Rumsfeld defends amount of Northern Alliance aid
October 29, 2001 - CNN
U.S. jets struck Afghanistan's southern city of Kandahar and Taliban positions facing the opposition Northern Alliance on Monday as officials on both sides of the Atlantic urged patience with the U.S.-led antiterrorist campaign. U.S. Defense Secretary Donald Rumsfeld said the United States has supplied food and "thousands of pieces of ordnance" to Northern Alliance forces and is coordinating attacks with the Afghan opposition.
Allied bombers resumed military strikes in the southern Taliban stronghold of Kandahar on Sunday after a lull of nearly two days. CNN Correspondent Kamal Hyder reported hearing several loud explosions to the west of the city, shaking the walls and rattling the windows. Farther north, in a village controlled by the opposition Northern Alliance, a stray U.S. bomb left one woman dead and one of her children injured, the woman's cousin told CNN on Sunday.
British Prime Minister Tony Blair called on his people Sunday to show their "moral fiber" by holding firm in the fight against terrorism. The war in Afghanistan would not be quick, easy or painless, government officials in London stressed as they prepared the nation for British ground forces in the U.S.-led campaign.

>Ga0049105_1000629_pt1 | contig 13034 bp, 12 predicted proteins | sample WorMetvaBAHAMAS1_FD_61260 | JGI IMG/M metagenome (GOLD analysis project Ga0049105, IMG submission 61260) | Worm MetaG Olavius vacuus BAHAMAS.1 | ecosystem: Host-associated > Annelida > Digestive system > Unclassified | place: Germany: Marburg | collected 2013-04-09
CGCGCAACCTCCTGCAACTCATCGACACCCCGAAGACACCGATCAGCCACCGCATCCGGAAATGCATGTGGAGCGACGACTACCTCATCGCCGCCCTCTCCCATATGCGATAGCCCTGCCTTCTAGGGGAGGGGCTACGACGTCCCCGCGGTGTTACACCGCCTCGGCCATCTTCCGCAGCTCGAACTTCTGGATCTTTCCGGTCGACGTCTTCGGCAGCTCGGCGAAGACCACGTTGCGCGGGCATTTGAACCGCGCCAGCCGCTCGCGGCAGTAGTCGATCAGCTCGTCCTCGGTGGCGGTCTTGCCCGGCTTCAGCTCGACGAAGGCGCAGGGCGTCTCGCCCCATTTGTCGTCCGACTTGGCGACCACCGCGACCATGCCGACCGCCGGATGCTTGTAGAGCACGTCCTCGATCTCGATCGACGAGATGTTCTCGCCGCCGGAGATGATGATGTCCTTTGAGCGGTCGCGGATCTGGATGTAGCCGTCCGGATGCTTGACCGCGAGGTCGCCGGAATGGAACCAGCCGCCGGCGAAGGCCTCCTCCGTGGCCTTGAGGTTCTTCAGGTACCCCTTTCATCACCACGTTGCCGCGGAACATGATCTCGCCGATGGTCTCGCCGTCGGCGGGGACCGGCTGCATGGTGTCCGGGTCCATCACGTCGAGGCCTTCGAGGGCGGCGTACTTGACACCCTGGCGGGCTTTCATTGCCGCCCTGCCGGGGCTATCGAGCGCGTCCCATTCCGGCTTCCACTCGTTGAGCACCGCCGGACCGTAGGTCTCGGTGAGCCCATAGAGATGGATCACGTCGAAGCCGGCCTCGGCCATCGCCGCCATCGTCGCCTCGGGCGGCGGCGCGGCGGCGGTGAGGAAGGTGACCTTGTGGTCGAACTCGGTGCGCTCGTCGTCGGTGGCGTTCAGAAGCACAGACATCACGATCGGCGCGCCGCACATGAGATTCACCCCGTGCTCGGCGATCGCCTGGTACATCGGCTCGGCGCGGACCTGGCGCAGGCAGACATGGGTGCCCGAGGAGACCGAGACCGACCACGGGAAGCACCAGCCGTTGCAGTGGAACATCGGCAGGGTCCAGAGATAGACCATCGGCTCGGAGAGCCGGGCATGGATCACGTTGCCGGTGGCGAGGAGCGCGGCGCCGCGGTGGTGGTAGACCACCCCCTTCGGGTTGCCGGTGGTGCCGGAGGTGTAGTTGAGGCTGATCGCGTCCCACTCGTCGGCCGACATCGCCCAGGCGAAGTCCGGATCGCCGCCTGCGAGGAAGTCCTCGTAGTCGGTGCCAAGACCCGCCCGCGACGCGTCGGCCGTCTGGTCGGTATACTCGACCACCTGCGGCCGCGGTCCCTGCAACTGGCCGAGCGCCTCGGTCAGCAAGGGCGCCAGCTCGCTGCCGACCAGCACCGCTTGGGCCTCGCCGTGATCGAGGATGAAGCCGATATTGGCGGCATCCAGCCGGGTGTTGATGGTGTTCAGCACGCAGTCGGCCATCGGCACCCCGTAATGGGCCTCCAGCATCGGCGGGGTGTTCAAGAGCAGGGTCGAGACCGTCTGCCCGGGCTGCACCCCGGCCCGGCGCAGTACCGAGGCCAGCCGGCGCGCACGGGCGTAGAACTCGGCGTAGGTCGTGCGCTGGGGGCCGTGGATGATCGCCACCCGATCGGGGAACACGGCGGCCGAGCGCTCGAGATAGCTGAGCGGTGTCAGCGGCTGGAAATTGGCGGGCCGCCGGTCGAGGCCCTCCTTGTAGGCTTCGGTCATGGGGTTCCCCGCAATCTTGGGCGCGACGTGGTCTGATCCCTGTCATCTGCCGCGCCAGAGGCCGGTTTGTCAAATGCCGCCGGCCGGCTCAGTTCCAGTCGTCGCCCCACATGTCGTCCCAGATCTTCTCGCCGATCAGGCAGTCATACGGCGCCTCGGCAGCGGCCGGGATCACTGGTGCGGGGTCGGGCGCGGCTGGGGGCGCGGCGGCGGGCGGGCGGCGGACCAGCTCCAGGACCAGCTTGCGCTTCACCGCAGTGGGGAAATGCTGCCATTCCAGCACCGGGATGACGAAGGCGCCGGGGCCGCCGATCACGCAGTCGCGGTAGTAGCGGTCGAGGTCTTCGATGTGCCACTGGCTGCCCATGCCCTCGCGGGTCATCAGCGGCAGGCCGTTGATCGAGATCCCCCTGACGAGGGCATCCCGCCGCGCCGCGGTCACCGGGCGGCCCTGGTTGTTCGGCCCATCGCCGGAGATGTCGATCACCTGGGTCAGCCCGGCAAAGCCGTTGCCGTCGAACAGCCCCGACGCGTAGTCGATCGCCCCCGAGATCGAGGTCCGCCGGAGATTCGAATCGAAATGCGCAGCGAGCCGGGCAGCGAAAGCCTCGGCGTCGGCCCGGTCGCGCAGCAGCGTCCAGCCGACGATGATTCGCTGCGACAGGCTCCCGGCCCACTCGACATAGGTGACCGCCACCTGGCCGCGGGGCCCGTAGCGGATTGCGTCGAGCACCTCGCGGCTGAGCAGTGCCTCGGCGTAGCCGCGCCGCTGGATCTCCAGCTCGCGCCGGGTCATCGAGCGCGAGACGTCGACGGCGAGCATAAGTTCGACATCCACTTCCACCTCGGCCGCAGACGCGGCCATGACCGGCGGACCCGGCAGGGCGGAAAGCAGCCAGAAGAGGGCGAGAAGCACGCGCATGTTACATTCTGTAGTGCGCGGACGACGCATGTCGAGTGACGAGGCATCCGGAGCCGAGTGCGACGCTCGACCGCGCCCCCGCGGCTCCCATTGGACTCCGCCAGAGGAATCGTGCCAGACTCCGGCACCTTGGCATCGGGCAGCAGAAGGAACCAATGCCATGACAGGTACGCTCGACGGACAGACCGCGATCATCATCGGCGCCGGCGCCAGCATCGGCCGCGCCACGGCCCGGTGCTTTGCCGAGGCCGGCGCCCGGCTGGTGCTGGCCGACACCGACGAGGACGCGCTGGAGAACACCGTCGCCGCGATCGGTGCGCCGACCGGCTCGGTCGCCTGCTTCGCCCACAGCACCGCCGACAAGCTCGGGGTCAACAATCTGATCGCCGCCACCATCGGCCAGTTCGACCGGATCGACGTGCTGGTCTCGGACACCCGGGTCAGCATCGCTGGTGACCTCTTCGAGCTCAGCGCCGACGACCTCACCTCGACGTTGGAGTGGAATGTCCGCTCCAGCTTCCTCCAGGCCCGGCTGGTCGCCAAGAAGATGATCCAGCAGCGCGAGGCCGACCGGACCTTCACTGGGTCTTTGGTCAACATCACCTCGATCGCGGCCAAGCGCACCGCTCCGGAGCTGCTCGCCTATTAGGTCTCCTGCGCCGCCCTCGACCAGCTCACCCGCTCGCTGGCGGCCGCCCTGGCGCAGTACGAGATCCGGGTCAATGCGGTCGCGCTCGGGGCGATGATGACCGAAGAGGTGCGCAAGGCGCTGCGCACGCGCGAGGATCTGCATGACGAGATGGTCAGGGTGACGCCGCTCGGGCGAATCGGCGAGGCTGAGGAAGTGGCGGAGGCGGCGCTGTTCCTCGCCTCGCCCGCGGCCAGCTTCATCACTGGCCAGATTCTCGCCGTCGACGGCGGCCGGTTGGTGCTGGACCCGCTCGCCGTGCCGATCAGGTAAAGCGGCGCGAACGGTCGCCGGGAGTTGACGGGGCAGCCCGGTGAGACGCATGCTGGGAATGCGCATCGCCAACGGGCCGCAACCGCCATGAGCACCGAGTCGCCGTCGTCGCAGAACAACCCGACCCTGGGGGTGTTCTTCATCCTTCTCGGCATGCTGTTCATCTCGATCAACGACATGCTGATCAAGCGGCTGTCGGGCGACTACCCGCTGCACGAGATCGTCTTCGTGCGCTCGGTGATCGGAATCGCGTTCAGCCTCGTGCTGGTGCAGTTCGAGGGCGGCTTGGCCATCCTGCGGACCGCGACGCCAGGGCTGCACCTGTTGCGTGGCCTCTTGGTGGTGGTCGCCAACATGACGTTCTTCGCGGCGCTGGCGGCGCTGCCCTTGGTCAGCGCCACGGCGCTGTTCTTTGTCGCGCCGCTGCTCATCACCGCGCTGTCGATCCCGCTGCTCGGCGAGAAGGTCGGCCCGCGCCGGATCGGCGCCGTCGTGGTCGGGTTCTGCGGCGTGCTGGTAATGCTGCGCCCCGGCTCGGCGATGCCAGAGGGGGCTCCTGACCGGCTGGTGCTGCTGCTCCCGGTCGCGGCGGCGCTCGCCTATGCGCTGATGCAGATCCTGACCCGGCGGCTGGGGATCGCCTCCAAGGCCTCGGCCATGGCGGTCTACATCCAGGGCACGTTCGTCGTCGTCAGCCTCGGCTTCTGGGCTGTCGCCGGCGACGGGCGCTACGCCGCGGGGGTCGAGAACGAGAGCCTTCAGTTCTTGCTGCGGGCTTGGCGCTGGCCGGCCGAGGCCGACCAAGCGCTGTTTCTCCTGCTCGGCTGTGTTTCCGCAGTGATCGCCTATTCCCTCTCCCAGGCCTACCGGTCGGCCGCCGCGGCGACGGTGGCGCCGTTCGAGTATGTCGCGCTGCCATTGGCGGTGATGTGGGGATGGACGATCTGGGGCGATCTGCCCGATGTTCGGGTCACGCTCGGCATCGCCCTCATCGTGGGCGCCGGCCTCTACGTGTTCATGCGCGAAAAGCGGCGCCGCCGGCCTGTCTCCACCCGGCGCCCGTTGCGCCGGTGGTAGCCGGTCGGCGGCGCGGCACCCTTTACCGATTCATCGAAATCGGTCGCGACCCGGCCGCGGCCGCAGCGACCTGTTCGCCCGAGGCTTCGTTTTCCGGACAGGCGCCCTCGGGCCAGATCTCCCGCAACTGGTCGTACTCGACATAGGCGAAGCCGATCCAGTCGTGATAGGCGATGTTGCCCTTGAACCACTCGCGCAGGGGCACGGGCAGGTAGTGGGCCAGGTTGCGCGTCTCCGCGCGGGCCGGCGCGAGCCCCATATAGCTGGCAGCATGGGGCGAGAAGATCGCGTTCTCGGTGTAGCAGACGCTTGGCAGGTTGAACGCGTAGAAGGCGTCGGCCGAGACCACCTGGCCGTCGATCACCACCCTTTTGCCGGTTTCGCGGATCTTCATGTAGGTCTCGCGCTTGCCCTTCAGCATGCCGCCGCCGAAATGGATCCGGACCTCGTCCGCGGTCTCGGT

As the bombing campaign in Afghanistan approaches the three-week mark, the Bush administration is facing more questions about how soon it will show results. "The American people are going to have to be patient, just like we are. They're going to have to be determined, just like our military is," President Bush told business leaders Friday.
* U.S. forces may soon establish a forward military base in Afghanistan that would support 200 to 300 commandos, USA Today reported Monday.
* U.S. officials say that Pakistan's intelligence service -- a key U.S. ally in the war against terrorism -- has had a longstanding relationship with Osama bin Laden's al Qaeda network, The New York Times reported Monday.
* U.N. High Commissioner for Refugees Ruud Lubbers will urge Pakistani government officials to open Pakistan's borders to Afghan refugees and refrain from deporting those who already have arrived, the United Nations said Monday.
* Mufti Mohammed Masoom Afghani, the head Islamic cleric of the Ulema Council for all Afghanistan, called on all Muslims throughout the world to defend Afghanistan, saying it has been invaded by an infidel country. In the interview with CNN's Kamal Hyder, Afghani, quoting the Koran, said it is mandatory for all Muslims to assist their brethren when attacked.
* Gen. Tommy R. Franks, commander-in-chief of U.S. Central Command, arrived in Islamabad, Pakistan, Monday for talks with Pakistan's President Pervez Musharraf, who is under increasing domestic pressure for his support of a U.S.-led military campaign in neighboring Afghanistan, U.S. embassy officials told CNN.
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